San Francisco 49ers

Matt Barrows: Kaepernick has many more toys to play with in 2014

Listening to Colin Kaepernick talk about his current group of wide receivers is a bit like sitting down with a kid as he shows off his favorite action figures.

Anquan Boldin is great because he’ll smash through anything to make a catch. Michael Crabtree’s hands are so quick and strong he can snatch passes even in heavy traffic.

Brandon Lloyd is a master of deception. “He’s got a little different wiggle to him as far as quick routes, which makes him very hard to defend,” the 49ers quarterback said.

And Stevie Johnson? Well, he’s the mystery man of the bunch, someone Kaepernick described as “unorthodox.”

“I think the fact that he moves the way he does, he sets things up the way he does, makes him very hard to defend,” Kaepernick said. “And I think (defensive backs) know that.”

Last season, of course, Kaepernick’s toy chest was decidedly less full, one reason the 49ers finished the season ranked 30th in passing yards. The influx at wide receiver over the offseason is the biggest change from 2013, and it’s perhaps the team’s best hope for surviving what promises to be a challenging start to the 2014 season.

The 49ers will begin without arguably their two most talented players – linebacker NaVorro Bowman, the team’s leading tackler three years running who is coming back from an ACL tear suffered in January, and pass rusher Aldon Smith.

Bowman is eligible to come back after Week 6, although a Week 9 return following the 49ers’ bye seems the most plausible. Smith, who will miss nine games after being suspended by the NFL on Friday, is eligible to return Nov. 10.

It’s the reverse of last year, when the offense suffered a major loss, Crabtree’s Achilles’ tendon tear, then limped along after tight end Vernon Davis suffered a hamstring injury in Week 2.

The defense came to the rescue, allowing an average of 14 points after a Week 3 loss to Indianapolis and turning a teetering start to the season into another playoff berth.

This year, the onus will be on Kaepernick, who is eager to prove the offense, particularly the passing game, isn’t San Francisco’s weak link.

“Regardless of whether Aldon is playing or when NaVorro comes back, I think offensively we’re trying to hold ourselves to a higher standard,” he said. “We have more weapons on offense, we’re more experienced on offense, and at this point we feel that we should be able to put up more points in each game. Now, it’s a matter of going out and doing that.”

After he threw for just 91 yards in a 10-9 loss to the Panthers last year, Kaepernick drew criticism, including from ESPN analyst and former 49er Trent Dilfer, who said Kaepernick became a “remedial” passer once his first read was taken away.

Dilfer said he wishes he had chosen a different word. But his take on how Kaepernick must improve hasn’t changed.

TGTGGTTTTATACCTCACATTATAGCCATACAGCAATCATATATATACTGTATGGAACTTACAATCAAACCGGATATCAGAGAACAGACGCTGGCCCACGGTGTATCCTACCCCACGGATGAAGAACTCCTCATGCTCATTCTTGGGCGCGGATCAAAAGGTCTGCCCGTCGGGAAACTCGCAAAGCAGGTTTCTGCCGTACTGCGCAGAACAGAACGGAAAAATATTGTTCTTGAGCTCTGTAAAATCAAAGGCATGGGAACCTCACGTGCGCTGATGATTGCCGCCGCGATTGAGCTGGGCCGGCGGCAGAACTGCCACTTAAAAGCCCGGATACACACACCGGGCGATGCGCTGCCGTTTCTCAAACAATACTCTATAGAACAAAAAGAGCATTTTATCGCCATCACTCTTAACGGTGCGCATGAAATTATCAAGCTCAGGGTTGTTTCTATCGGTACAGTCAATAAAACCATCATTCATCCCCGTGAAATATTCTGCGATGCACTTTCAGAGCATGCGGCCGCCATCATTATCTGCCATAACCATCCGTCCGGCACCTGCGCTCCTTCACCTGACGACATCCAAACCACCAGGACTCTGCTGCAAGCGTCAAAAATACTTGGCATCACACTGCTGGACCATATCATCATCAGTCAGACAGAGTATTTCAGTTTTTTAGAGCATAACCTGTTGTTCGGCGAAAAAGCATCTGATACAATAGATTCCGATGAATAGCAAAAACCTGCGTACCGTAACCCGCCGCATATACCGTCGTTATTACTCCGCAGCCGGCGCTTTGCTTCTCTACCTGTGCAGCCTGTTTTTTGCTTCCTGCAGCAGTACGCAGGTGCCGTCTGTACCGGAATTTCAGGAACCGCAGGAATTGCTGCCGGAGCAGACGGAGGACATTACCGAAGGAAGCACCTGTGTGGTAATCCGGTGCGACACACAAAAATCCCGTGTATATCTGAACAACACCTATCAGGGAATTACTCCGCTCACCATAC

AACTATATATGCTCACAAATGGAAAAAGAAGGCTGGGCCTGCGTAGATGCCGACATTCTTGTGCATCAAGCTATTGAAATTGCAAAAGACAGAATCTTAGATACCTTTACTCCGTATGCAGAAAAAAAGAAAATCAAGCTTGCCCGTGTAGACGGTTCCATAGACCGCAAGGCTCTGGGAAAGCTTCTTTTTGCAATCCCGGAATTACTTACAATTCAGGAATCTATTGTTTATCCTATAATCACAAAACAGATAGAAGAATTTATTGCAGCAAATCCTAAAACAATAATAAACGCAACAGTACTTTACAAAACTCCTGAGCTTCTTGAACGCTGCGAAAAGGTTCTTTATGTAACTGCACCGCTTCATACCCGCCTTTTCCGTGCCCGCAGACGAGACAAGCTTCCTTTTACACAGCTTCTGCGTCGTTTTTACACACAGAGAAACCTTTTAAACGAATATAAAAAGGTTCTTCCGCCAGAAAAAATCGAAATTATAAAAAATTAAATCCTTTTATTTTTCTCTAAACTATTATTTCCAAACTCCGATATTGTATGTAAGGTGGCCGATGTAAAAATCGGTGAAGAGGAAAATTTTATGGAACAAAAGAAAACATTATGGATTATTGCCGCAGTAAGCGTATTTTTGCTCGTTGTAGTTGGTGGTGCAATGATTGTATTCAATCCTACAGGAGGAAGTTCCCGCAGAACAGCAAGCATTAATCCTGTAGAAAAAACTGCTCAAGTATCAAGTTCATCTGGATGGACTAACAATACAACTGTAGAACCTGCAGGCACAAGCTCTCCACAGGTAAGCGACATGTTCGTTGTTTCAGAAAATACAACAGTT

“His issue is the same as almost every young quarterback, whether it’s (Robert Griffin) III, Andy Dalton, Cam Newton or Ryan Tannehill,” Dilfer said. “And that’s going into that graduate-level work when it comes to coordination between your feet and your eyes as you go through your progressions.”

Kaepernick noted that was a difficult task last year, considering his opponents knew he had two true targets: Boldin and Davis.

“It was a little bit of a struggle for a while as far as, ‘How are we going to try to get the matchups we want?’ or, ‘How are we going to try to manipulate defenses?’ ” Kaepernick said. “They were comfortable in soloing up everyone else so they could double Anquan, so they could double Vernon and take one of them out of the game or even both of them out of the game and letting everyone else go one on one. And when you can’t win in those matchups, it’s tough. And I think that’s where we had to fight through the beginning of last year until we got a couple of our playmakers back.”

The most interesting member of this year’s reinforced receiving corps may be Johnson.

While Kaepernick had nearly immediate chemistry last year with then-newcomer Boldin and his straightforward style, he admits it’s taken longer to figure out Johnson, a San Francisco native who spent his first six seasons with Buffalo.

Johnson isn’t surprised. He’s not as fast or quick as some top receivers in the league and has made up for that by running routes a little differently than most.

“It’s a gift and a curse,” Johnson said. “Because it can take some time to build chemistry with quarterbacks.”

The gift, of course, is that defensive backs also have trouble reading his body language. Some of the best in the league, from Patriots cornerback Darrelle Revis to Seahawks cornerback Richard Sherman, have struggled to stick with Johnson in previous seasons.

Sherman, in fact, had one of his worst performances against Johnson and the Bills two years ago in a contest in which Johnson had eight catches for 115 yards and a touchdown.

Trent Baalke, the 49ers’ general manager who traded a fourth-round pick for Johnson, noticed that game. So did Kaepernick.

“I mean, he’s had big games against a lot of big-name corners,” Kaepernick said. “We’re excited about it. And we want to get on the field, get him the ball and allow him to keep having those big games.”

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